Reaching the summit

Building up our social media and digital links with a week of workshops

Tom Standage, deputy editor (centre), kicks off the summit with a pep talk for the social team. A correspondent on a call does some impressive lunges in the background.

It is the job of our social-media team to lift our character from the pages of The Economist and share it with wider audiences. But the process of making content for a newspaper is very different to that of building an audience for the same content on social media. It requires its own skills and approach. And that is why, as we continue the digital transformation at The Economist, we organise an annual digital and social-media summit.

In 2016, our first summit was structured around a hackathon. Editors, correspondents, picture editors, designers and developers got together in teams to generate new social-friendly formats for our content. In 2017 we took a different approach, focused on learning and sharing skills while thinking critically about our social-media presence.

I’d like to share a little more about this year’s summit and what I learnt. I know that it’s the kind of thing that readers of Severe Contest like to nerd out about!

Hear today and tomorrow

On day one of the summit, we held a workshop on podcasts, roughly split into two halves. The first half discussed what we do on podcasts, including how to preserve the voice of The Economist while foregrounding the personalities of our writers. It’s worth situating this discussion in the wider context. Podcasting has undergone something of a revolution in recent years. The numbers of people listening to podcasts is skyrocketing, and new series are launching every second. The field is growing ever more competitive, with people in sheds going up against mega global publishers, and often winning. The Economist’s excellent podcasts engage thousands of listeners every week, but you’ll notice that nothing stands still. We’ve been experimenting with digital audience development tactics for some time, such as stimulating further debate around our shows on our Medium publication.

Cheryl Brumley, podcast producer (centre), trains editors and correspondents on recording sound. “Hold it like an electric razor” was my favourite tip.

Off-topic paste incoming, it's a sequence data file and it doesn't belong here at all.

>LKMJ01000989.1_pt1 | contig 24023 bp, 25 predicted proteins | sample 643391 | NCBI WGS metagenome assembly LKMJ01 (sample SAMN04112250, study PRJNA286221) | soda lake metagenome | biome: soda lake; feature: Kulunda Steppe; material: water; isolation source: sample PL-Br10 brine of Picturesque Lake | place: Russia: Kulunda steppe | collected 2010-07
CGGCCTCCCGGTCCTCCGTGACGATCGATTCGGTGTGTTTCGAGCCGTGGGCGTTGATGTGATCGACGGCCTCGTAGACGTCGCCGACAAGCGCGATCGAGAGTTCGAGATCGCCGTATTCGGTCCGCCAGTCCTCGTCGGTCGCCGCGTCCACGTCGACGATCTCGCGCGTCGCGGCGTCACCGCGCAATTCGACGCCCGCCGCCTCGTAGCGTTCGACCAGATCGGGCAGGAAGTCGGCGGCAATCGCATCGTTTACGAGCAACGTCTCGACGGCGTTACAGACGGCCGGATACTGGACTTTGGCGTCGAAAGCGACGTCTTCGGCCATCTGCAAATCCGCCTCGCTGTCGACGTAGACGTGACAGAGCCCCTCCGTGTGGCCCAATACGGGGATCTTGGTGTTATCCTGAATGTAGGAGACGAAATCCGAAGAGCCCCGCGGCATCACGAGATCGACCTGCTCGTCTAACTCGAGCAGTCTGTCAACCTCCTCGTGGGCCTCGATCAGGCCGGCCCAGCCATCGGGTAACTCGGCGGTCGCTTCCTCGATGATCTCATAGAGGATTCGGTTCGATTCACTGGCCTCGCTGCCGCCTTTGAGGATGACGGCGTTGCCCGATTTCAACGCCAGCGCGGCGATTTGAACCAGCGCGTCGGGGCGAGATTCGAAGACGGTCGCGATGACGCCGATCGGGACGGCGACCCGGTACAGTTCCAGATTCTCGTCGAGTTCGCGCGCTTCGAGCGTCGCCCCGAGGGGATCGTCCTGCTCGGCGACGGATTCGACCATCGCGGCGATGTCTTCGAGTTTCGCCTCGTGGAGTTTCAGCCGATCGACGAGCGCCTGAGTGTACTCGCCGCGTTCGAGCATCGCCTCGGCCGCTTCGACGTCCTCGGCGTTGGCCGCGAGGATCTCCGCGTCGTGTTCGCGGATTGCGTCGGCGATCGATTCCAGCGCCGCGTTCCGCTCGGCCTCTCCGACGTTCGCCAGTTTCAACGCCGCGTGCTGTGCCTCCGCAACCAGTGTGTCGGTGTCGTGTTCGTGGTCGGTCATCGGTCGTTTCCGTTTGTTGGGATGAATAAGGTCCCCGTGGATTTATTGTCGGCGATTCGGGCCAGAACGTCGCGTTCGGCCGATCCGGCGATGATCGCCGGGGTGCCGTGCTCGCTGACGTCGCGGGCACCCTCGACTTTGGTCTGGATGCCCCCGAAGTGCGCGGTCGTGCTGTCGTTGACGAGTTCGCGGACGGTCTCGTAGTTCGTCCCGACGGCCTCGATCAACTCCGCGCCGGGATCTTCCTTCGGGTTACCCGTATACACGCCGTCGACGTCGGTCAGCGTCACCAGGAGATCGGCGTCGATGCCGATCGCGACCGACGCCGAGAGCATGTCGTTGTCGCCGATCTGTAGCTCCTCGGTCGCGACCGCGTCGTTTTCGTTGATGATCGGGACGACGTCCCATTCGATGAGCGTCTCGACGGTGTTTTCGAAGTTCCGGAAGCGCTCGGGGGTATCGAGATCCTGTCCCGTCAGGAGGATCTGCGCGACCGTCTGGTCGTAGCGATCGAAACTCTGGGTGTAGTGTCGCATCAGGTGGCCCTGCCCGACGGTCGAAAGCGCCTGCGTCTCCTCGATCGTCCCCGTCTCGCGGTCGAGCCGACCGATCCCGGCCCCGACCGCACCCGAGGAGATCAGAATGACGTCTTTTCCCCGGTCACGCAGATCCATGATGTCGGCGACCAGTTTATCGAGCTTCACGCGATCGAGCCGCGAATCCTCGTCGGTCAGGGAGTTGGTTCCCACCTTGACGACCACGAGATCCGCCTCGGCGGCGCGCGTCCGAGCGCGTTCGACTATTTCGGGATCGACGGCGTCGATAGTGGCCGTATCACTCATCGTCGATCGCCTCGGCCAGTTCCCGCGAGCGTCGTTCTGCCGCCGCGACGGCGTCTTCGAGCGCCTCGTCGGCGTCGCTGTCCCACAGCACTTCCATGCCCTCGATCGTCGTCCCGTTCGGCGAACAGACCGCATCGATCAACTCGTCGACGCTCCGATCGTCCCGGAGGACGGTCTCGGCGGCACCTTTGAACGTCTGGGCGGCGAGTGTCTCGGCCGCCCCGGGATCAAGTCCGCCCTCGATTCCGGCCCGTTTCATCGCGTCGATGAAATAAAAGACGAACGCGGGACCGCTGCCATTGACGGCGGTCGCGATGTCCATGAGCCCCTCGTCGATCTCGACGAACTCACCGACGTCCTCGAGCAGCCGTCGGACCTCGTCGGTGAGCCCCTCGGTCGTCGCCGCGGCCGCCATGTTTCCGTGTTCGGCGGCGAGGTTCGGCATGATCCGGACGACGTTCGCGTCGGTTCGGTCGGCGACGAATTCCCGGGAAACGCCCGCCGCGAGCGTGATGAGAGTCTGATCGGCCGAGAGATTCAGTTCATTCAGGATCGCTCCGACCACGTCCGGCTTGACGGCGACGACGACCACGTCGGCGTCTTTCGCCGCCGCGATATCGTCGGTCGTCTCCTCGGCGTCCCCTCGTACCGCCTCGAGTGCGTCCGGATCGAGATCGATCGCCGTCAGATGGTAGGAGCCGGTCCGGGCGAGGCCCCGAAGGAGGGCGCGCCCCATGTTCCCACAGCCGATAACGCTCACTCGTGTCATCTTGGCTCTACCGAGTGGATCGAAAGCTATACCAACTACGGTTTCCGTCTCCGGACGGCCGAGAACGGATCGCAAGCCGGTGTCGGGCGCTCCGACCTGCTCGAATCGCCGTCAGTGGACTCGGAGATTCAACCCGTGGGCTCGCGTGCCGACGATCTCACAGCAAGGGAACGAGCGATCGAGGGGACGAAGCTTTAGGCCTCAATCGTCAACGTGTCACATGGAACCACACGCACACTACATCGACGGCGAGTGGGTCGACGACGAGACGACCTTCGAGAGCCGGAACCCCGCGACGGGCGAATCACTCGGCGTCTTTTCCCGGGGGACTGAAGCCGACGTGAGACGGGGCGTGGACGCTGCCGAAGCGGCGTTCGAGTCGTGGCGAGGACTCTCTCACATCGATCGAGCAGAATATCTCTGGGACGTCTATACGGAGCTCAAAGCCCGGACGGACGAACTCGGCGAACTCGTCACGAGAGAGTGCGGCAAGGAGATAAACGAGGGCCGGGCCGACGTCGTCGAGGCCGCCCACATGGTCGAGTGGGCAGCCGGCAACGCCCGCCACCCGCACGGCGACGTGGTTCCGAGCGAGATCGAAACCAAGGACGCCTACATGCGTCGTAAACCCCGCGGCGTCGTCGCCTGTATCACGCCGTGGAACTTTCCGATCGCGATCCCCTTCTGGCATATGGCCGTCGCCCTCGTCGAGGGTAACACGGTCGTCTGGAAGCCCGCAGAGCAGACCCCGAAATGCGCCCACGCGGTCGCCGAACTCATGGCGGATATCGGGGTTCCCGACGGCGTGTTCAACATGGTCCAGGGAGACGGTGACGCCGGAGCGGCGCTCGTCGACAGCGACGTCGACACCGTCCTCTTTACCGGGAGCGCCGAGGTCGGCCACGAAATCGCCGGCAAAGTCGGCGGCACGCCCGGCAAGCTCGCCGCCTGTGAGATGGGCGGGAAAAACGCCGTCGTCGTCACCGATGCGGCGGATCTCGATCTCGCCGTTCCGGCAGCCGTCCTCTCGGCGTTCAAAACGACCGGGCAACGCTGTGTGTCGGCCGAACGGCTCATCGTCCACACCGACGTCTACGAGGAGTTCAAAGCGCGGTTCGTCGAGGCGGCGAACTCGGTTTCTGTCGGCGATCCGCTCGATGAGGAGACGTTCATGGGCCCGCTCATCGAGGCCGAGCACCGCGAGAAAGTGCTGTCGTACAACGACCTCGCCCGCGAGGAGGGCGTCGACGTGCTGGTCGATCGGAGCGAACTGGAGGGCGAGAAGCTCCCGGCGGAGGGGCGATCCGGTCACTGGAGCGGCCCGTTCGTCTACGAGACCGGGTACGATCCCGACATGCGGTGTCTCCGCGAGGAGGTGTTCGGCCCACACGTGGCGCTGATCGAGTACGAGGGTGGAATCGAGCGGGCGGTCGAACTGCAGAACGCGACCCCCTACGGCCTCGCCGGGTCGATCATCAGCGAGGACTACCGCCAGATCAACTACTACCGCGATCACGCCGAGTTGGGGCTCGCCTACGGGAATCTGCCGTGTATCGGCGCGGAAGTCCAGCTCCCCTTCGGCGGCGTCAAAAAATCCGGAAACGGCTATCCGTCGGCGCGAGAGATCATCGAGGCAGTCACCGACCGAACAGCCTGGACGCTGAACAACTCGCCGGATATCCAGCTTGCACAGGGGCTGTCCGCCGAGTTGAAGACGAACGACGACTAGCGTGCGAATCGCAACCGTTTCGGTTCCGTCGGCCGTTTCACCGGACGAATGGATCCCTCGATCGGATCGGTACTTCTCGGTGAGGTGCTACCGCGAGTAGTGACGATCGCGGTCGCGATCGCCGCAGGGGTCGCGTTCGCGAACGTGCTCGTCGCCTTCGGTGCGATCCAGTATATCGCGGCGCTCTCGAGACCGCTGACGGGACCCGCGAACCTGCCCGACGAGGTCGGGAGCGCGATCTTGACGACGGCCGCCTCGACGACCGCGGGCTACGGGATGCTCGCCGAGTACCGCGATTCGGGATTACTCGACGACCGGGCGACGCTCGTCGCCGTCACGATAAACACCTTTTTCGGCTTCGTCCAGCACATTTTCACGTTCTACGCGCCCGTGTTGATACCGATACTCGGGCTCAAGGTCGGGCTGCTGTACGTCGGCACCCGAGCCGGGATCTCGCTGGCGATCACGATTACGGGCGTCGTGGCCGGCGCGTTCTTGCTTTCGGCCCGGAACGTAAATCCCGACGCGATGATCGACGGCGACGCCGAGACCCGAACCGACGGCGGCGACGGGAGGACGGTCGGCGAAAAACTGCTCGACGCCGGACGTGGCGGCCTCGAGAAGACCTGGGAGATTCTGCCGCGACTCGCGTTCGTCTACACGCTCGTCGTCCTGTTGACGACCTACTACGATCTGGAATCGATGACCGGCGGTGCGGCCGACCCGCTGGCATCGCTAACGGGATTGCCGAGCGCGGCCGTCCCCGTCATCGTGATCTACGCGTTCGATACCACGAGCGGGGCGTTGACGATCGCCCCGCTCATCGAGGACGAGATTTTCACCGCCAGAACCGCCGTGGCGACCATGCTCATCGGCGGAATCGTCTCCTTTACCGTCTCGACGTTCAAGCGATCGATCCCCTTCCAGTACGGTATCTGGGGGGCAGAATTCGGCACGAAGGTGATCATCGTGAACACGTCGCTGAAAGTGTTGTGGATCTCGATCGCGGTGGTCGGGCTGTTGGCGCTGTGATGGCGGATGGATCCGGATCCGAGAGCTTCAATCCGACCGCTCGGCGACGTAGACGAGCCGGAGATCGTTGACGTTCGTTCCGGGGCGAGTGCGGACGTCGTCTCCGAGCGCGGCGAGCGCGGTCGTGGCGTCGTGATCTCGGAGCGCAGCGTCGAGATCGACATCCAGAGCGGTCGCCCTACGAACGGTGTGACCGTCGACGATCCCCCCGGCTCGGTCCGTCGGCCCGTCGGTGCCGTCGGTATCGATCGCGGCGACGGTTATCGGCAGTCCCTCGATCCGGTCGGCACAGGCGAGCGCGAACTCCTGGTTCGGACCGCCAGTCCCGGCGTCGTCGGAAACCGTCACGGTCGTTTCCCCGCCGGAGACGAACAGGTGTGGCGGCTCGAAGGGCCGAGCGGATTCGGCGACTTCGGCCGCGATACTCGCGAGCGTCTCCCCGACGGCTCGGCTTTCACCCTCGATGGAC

The second half of the podcast workshop got practical, as our producer Cheryl Brumley taught colleagues how to record good sound when out reporting in the field. The workshop covered how to use a phone’s voice-memo app to grab atmos at an event, such as a protest; how to use a proper recorder, such as a Zoom, to tape an interview; and how to speak to yourself and your recorder in the corner immediately after experiencing something as a reporter. Podcasts are increasingly incorporating these kinds of sounds, so the more journalists who can record things when they’re out and about, the better.

A million voices

“I am on Twitter through a latent sense of junior high school FOMO,” said Dan Rosenheck, our data and sports editor, who helped run our Twitter workshop. Dan explained to a room full of colleagues how Twitter relieves his anxieties about missing out on the important conversations in his field. His approach is one of many — in fact when I spoke in the workshop I tried to make the point that there are as many different ways to use Twitter as there are people on the platform (counting the bots, I guess).

I showed how Patrick Foulis, our business columnist, uses the threading function to convert his weekly column into a series of tweets (left); how our Berlin bureau chief, Jeremy Cliffe, uses Twitter to beta-test his ideas before they’re strong enough for his stories or blogs; and how Sophie Pedder, our Paris bureau chief, comes into her own at the time of breaking news in France. My aim was to reduce any anxiety that colleagues may have about doing Twitter “right”. For the super nerds, we also brought in Amy Zima from Tweetdeck. It’s a powerful platform that really opens up the world of Twitter, especially for journalists (thanks Amy for coming along!).